Rent Shop Volunteer Join

Q. Who is Mr. Smarty Plants?

A: There are those who suspect Wildflower Center volunteers are the culpable and capable culprits. Yet, others think staff members play some, albeit small, role. You can torture us with your plant questions, but we will never reveal the Green Guru's secret identity.

Help us grow by giving to the Plant Database Fund or by becoming a member

Did you know you can access the Native Plant Information Network with your web-enabled smartphone?

Share

Ask Mr. Smarty Plants

Ask Mr. Smarty Plants is a free service provided by the staff and volunteers at the Lady Bird Johnson Wildflower Center.

Search Smarty Plants
See a list of all Smarty Plants questions

Please forgive us, but Mr. Smarty Plants has been overwhelmed by a flood of mail and must take a break for awhile to catch up. We hope to be accepting new questions again soon. Thank you!

Need help with plant identification, visit the plant identification page.

 
rate this answer
Not Yet Rated

Saturday - November 30, 2013

From: Austin, TX
Region: Southwest
Topic: General Botany
Title: Do bees visit cedar trees and other conifers for pollen?
Answered by: Nan Hampton

QUESTION:

I was wondering if honey bees or native bees visit cedar trees for pollen? and what about other conifers?

ANSWER:

According to this Encyclopedia Britannica article, in the gymnosperms (conifers, ginkgos, cycads and gnetophytes) only the conifers and ginkgos are exclusively wind-pollinated; whereas, the cycads and gnetophytes, as well as being wind-pollinated, have some species that are insect pollinated.  Some cycads are pollinated by beetles and may have a symbiotic relationship with them.  Some of the gnetophytes (Ephedra, Gnedum and Welwitschia) produce a nectar that attracts insects and are pollinated by insects.  Other gnetophytes are pollinated by the wind.  You can read an article about the gymnosperms from Tulane University and from the University of Wisconsin.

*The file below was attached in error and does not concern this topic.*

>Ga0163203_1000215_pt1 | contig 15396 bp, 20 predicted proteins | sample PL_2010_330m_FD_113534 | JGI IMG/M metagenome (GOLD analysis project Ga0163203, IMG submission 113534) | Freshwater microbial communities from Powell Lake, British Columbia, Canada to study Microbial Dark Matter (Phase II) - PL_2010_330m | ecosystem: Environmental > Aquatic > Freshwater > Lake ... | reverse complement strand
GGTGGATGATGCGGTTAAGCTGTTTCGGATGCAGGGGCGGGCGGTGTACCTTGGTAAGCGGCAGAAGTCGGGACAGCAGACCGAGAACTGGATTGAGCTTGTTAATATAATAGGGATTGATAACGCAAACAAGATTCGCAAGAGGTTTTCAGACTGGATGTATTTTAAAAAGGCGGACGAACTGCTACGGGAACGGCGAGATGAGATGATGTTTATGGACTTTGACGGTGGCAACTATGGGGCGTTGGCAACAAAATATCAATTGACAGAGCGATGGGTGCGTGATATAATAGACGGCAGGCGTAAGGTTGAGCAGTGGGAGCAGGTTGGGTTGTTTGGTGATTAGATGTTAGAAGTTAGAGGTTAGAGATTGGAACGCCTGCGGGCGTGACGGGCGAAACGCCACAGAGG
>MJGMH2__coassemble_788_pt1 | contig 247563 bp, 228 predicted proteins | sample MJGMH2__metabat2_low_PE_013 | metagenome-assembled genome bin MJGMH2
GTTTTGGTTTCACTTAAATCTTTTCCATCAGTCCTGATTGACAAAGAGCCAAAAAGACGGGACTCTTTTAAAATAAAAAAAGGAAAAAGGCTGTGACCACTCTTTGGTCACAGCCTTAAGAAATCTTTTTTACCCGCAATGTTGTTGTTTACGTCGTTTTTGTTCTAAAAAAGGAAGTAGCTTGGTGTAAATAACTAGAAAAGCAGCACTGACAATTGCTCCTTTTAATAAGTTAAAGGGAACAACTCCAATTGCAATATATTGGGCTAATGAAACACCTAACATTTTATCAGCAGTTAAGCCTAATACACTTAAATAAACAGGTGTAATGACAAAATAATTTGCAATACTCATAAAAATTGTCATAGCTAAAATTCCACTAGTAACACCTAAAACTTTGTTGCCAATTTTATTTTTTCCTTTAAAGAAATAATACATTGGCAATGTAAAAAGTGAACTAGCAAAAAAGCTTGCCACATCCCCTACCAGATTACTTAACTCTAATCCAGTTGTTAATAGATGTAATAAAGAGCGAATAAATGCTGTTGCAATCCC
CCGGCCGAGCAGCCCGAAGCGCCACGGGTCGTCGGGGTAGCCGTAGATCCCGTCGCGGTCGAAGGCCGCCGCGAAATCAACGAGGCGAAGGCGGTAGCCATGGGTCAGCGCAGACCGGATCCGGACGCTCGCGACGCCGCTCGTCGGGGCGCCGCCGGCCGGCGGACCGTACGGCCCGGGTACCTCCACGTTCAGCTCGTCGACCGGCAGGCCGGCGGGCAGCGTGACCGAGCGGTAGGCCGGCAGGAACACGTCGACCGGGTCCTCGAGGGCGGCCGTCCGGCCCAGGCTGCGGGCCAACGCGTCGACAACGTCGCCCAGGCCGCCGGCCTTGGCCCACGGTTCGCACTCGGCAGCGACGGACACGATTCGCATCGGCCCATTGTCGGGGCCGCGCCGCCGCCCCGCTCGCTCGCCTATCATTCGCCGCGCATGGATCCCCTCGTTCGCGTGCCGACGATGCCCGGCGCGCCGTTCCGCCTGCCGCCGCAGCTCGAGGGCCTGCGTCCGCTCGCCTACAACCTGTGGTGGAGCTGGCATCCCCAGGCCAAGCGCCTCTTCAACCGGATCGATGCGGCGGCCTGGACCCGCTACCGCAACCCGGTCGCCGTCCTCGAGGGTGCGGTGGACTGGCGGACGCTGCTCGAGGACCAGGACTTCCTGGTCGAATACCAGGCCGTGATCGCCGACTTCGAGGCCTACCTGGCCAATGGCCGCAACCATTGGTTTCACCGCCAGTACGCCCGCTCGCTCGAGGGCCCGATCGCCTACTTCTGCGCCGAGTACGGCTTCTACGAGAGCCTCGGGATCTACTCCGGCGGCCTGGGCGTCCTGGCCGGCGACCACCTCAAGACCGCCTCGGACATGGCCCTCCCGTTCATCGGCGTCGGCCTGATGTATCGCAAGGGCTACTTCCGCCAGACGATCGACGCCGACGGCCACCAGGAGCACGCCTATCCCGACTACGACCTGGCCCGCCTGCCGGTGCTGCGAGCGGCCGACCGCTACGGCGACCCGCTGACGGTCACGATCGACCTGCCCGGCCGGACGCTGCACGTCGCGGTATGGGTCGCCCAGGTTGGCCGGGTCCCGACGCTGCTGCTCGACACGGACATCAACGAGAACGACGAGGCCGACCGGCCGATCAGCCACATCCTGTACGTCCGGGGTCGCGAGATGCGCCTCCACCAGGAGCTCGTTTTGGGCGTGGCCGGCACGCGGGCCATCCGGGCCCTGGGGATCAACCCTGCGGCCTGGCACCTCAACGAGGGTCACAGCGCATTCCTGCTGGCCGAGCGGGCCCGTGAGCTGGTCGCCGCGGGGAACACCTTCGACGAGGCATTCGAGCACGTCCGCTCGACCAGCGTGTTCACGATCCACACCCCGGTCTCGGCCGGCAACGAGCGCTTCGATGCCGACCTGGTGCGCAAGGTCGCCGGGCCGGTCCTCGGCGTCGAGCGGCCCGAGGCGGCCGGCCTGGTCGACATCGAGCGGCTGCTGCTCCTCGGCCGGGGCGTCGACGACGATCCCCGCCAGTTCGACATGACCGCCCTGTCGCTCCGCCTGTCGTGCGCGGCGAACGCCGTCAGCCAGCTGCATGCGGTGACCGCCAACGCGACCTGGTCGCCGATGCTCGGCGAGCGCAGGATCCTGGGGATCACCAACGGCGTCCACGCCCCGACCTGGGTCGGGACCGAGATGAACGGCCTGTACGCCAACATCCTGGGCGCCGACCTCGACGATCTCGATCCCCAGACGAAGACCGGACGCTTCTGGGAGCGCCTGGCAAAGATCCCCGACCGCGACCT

So, the answer to your question is that, as far as we know, bees (native or otherwise) do not make use of the pollen of cedar trees or any other conifer.

 

More General Botany Questions

Fasciation on Texas Mountain Laurel
November 21, 2012 - Do Texas Mountain Laurel normally have a staghorn looking growth hanging on them after blooming in addition to the seed pod clusters or could this be a mutation?
view the full question and answer

Mycotrophic plants that develop underground for years in Alabama
January 10, 2006 - I recently heard someone say that there was a plant that took seven years to grow. They stated that the seed is in the ground but it begins the growth under ground but does not come to the surface for...
view the full question and answer

Copper beech
May 12, 2005 - Hi, I work for a youth camp in southeastern Pennsylvania. The property for the camp was purchased from a farmer in 1958. The farmer was a collecter of unusual trees and one of the trees on our prop...
view the full question and answer

Do yuccas die after blooming?
October 11, 2010 - We have a blue yucca which was planted 2 years ago and is just now blooming with a tower of white flowers. Will the entire plant die after blooming as the century plants do? If so, is there a way to s...
view the full question and answer

Plant Groups
September 22, 2009 - What are ways to group plants?
view the full question and answer

Support the Wildflower Center by Donating Online or Becoming a Member today.